Category Archives: Clare

First Time Driver

By: Clare

Learning to drive is a real milestone in a teenagers life, and is greeted with an incredible amount of excitement and joy when the time finally comes for you to hop behind the wheel for the first time. Although, when you live in the farming community of Cashton, chances are most every kid has already been driving the tractor, the four-wheeler, the snowmobile, or the big, rumbling Ford F150 for quite some time already. I, on the other hand, had experienced neither the joy of learning to drive (legally), or the exhilaration of driving at a young age (illegally). I was just fine with being driven around by my parents or eight other siblings at any point in time. Riding in a moving vehicle gives me time to listen to music, to think, and to quietly read in the passenger’s seat. Although, yes, I did have to admit it would be nice to have the ability to get out of the house a little more often, where the average age of residents’ is around 683 years of age.

And, so, I found myself sitting in a windowless room for the first few weeks of winter, listening to my driving instructor go on, and on, and on, and on about “the good old days”. Wahhhoo. I would say the two weeks of driving instruction passed by about as fast as a sloth runs a marathon. Or as fast as I could run a marathon.

Anyway, the time has finally come for me to begin the actual driving stage. I reluctantly went to the DMV and retrieved my permit. At least I think its mine. I mean, the name on it is right and everything, but the girl in the picture looks it little more like a brainwashed cow or something…

My very first time driving was on a road I had traveled countless times before, with who but my mother in the passenger seat beside me. My mother makes first-time driving quite interesting. I’ve watched my Mom coach five siblings through first time driving, starting with Mary. And Mary was the worst of them, which as a five-year-old in the back seat was quite entertaining. So I know by now how my Mom will react when, say, I get too close to the yellow lines, or, say, I get too close to the white lines. Most of the time I don’t purposely drive badly when I’m around her, but sometimes it can’t be helped. Mind you, I don’t do anything extremely dangerous on the road. I’m not that stupid, but when I’m the road I do tend to get a little ADD.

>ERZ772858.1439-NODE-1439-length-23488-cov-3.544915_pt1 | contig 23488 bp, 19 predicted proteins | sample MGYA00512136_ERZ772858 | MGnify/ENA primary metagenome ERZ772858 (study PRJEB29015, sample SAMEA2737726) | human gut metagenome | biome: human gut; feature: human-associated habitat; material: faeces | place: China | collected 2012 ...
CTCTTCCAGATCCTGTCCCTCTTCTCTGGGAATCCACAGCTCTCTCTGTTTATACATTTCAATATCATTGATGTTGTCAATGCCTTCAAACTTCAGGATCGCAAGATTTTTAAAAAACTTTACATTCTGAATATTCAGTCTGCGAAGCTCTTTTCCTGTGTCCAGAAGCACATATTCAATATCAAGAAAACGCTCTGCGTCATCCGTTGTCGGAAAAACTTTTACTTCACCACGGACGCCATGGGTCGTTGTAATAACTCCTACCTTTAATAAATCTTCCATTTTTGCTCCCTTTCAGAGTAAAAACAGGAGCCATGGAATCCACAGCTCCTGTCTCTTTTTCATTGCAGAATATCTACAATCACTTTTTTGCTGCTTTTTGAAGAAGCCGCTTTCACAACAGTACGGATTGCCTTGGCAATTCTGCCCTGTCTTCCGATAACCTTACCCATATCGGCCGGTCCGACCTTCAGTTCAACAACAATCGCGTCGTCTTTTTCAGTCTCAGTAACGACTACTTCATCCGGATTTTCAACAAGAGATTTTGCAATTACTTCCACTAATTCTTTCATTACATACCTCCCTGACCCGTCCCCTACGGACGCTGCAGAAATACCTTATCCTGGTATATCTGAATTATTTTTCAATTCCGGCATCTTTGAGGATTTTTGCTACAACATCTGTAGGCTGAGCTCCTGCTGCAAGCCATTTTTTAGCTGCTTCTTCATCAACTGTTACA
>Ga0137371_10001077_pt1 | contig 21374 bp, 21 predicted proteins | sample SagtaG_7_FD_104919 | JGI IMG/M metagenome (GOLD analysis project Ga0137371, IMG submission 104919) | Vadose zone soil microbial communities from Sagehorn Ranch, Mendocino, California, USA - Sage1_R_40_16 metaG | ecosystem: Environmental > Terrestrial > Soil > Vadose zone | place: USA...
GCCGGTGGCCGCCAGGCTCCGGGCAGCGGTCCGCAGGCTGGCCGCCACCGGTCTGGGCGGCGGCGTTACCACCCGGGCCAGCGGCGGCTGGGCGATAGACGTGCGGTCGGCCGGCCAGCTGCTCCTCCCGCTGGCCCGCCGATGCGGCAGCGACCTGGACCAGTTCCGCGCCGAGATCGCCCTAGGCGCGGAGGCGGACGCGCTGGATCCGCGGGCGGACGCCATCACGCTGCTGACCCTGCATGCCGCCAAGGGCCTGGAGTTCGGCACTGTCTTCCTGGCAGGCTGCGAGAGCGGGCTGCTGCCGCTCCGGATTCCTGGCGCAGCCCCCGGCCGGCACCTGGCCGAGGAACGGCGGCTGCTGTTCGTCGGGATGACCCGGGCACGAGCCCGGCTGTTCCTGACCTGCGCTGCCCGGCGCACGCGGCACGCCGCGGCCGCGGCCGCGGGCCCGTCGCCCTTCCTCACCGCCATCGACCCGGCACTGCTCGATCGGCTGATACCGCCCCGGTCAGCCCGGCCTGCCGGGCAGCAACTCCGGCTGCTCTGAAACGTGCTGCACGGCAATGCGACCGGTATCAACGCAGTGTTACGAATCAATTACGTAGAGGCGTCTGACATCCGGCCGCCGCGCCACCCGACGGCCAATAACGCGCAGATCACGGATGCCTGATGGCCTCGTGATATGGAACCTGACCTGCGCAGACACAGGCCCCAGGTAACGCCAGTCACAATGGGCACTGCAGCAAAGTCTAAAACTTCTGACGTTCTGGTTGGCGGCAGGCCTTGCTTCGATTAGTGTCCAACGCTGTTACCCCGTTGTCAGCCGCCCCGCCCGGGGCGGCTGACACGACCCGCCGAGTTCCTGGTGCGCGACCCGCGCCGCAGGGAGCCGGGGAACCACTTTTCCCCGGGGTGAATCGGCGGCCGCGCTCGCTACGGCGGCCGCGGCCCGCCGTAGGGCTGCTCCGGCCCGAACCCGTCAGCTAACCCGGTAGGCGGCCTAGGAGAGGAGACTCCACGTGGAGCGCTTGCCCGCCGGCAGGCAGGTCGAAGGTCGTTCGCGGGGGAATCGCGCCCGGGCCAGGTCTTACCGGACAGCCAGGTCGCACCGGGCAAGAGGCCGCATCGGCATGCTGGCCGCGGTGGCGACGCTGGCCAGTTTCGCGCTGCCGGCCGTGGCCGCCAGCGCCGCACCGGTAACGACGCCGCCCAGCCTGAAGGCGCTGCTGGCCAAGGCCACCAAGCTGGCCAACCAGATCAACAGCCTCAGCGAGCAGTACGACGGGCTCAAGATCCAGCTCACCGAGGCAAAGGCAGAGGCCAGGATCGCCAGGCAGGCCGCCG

Of course, as a beginner driver you have to practice your driving basics with the driving instructor. I must note that our driving instructor is a very talkative person, and I also happen to be a very talkative person. Also, when I get behind the wheel I suddenly become an incompetent fool who finds it necessary to note every single thing you pass. When driving through a  town I hadn’t been in before, I began to rate each large house we passed in my head, and decide whether or not I would want to live there. My driving instructor also found this a fun thing to do, so for a while our conversation was something like this.

Me: “OH! I really like that house! Its so pretty and big!

Driving Instructor: “Ohhh, that is a nice one.”

Me: “OH! That house would be nice, but I don’t really like the color scheme. Its just too much.”

Driving Instructor: “Yeah..oh! There’s a stop sign there. There’s a stop sign there! What do you do at a stop sign, Clare?